With Pakistan and Israel ‘talking’, finally after half a century, one question comes to mind. How was Israel created, who envisioned it and why didn’t Pakistan recognize it sooner? The press often quotes that Pakistan and Israel are more similar than any other two countries. Both were envisioned and created to protect religious freedom. Both were carved out of already existing countries. Both involved bloodshed and mayhem during creation.
‘Zionism-a secular Jewish nationalism- was the creation of atheist Jews who felt that European anti-antisemitism had made individual assimilation impossible. Theodor Herzl (1860-1904) the founding father of the new creed was open minded as to where the new state should be sited. He was prepared to consider Argentina, Mauritius, Uganda or even anywhere else. His more extreme followers, however, were insistent that a Jewish state could only exist in the Zion of the Old Testament: hence Zionism. According to biblical mythology this meant an area known as Palestine, and which had been populated by Arabs for over a thousand years.’ In 1948 with the accepting of a document called the Balfour Declaration by the United Nations, Israel was carved out of Palestine, dislocating and uprooting millions of Arabs who had lived there for centuries to create an idealistic state. It was championed as a ‘land without people for a people without land’.
A Jewish thinker Asher Ginzburg (1856-1927) wrote in his ‘Truth from Palestine’, ‘So that the state of the Jews will finally be a state like that of the Germans, or French, only inhabited by Jews…Such a state will be moral poison to our people and will grind its spirit in the dust…This small state…will survive only by diplomatic intrigues and constant servility to the powers that happen to be dominant. This is exactly what is happening today.
Pakistan was a new nation in 1948 and had to contend with politics of its own. However, Pakistan made a stand and did not recognize the creation of Israel. Other than that it did nothing for the uprooted homeless Arabs, that did not affect it much, nor did the media cover the forced mass exodus. This was to change, in 1956 when the multilateral English, French and Israeli force attacked Egypt. It awakened slumbering Islamic nations. The world was shocked at the atrocities committed, and even more astounding was how the west, beacons of human rights turned a blind eye. The West was riddled with guilt for its ethnic cleansing of WWII and so it ‘allowed’ Israel to do exactly the same to a ‘weaker, poorer’ people.
Now, Pakistan ‘talking’ with Israel opens all sorts of questions. Israeli Foreign Minister Silvan Shalom told Israel Radio: “We are talking about a tremendous significance, not just in regards to our relations with Pakistan, but the entire Muslim world.” However, what does Pakistan have to gain by ‘talking’ to Israel?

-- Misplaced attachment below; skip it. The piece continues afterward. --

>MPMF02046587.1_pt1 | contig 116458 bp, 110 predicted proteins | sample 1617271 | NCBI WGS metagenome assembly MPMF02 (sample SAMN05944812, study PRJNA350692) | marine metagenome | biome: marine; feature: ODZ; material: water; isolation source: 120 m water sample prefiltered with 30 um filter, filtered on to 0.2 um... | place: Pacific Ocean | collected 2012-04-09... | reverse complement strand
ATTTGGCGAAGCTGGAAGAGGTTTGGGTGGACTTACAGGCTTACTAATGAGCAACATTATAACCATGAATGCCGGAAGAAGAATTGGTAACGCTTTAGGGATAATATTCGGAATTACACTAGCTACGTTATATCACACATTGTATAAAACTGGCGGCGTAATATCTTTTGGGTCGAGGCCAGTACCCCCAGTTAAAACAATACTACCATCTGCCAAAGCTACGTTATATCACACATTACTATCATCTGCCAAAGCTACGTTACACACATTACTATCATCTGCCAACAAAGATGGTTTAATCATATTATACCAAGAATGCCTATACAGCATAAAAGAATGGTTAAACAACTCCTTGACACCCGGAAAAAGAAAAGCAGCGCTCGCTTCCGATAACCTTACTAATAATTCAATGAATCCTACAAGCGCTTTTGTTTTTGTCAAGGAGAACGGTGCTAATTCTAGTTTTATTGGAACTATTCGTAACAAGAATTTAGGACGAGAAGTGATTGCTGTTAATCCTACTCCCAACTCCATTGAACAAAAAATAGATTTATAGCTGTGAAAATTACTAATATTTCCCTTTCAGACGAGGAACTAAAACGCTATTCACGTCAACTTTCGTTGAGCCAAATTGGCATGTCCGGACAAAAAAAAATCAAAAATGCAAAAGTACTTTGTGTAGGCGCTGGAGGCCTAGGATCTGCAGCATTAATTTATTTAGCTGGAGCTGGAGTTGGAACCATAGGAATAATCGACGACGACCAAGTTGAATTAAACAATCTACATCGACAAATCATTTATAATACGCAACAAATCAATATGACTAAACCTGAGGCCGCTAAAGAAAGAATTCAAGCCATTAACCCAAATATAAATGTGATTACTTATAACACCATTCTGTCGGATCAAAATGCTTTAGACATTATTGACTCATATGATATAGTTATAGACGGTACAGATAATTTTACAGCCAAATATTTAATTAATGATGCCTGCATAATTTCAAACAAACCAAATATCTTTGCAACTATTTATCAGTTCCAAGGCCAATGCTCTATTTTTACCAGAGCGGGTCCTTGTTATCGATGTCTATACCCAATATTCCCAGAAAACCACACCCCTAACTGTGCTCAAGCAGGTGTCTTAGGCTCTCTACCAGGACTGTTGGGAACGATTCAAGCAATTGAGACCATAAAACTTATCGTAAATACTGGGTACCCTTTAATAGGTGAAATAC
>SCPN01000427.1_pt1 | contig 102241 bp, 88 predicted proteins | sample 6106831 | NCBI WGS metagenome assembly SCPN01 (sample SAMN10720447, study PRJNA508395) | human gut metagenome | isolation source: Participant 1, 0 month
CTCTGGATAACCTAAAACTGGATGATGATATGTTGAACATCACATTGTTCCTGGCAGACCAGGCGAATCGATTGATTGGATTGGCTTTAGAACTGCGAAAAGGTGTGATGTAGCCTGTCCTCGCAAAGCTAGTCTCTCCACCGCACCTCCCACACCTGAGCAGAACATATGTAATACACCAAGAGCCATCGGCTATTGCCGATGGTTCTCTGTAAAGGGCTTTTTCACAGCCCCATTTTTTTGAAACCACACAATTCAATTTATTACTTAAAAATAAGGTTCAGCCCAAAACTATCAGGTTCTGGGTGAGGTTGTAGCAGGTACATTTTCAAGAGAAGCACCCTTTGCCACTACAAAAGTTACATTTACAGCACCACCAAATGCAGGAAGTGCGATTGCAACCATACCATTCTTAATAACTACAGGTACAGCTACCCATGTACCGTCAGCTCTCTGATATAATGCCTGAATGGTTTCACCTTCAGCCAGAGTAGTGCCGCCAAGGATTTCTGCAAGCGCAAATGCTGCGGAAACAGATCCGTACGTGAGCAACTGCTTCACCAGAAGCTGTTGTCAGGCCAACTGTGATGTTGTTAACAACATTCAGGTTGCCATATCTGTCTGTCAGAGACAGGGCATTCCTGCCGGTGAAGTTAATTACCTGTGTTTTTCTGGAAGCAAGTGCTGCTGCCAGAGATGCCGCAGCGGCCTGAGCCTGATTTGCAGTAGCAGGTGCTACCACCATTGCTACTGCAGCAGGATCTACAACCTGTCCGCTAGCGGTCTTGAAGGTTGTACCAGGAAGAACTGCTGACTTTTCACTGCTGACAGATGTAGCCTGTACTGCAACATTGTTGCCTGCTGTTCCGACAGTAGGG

In my opinion the advantage is twofold. Firstly, to promote Ex-President Pervez Musharraf’s policy of ‘enlightened moderation’, what better credentials, other than diplomatic ties with Israel, can a Muslim nation have in the eyes of the West? Secondly, Pakistan currently depends on the US for its weapons, and India (with full diplomatic relations with Israel since 1992) often lobbies the US and Israel to reject requests for newer weapons. By recognizing Israel, Pakistan will have two out of the axis of three (US, Israel and India) on its side.
However, ‘in an interview with the LA Times published on 18 August, Pakistan’s education minister called Jews “the worst terrorists in the world” while summing up the history of the Israel-Palestine conflict. Pakistani passport holders still cannot travel to Israel. And there is no shortage in Pakistan of those who believe that the 11 September attacks on the US were a Jewish conspiracy, as were the London bombings, to discredit Muslims. Pakistan’s top religious leader Qazi Hussain Ahmed has already described the Istanbul initiative as a move “against everything that Pakistan has so far stood for”.’
In conclusion, the question is, do we look for Pakistani interests or stick to our guns and look for a solution to the unfinished story of Palestine? Several Muslim and Arab states have recognized Israel. Turkey, Egypt and Jordan are on talking terms with Israel. Why should Pakistan suffer for the cause of a people who no one seems to want to fight for? Is the greater good always what we should seek?
 Tariq Ali in The Clash of Fundamentalisms, p.89 published by Verso 2003.
 Tariq Ali in The Clash of Fundamentalisms, p.90 published by Verso 2003.
 BBC News Thursday September 1st 2005
 By Aamer Ahmed Khan BBC News, Karachi.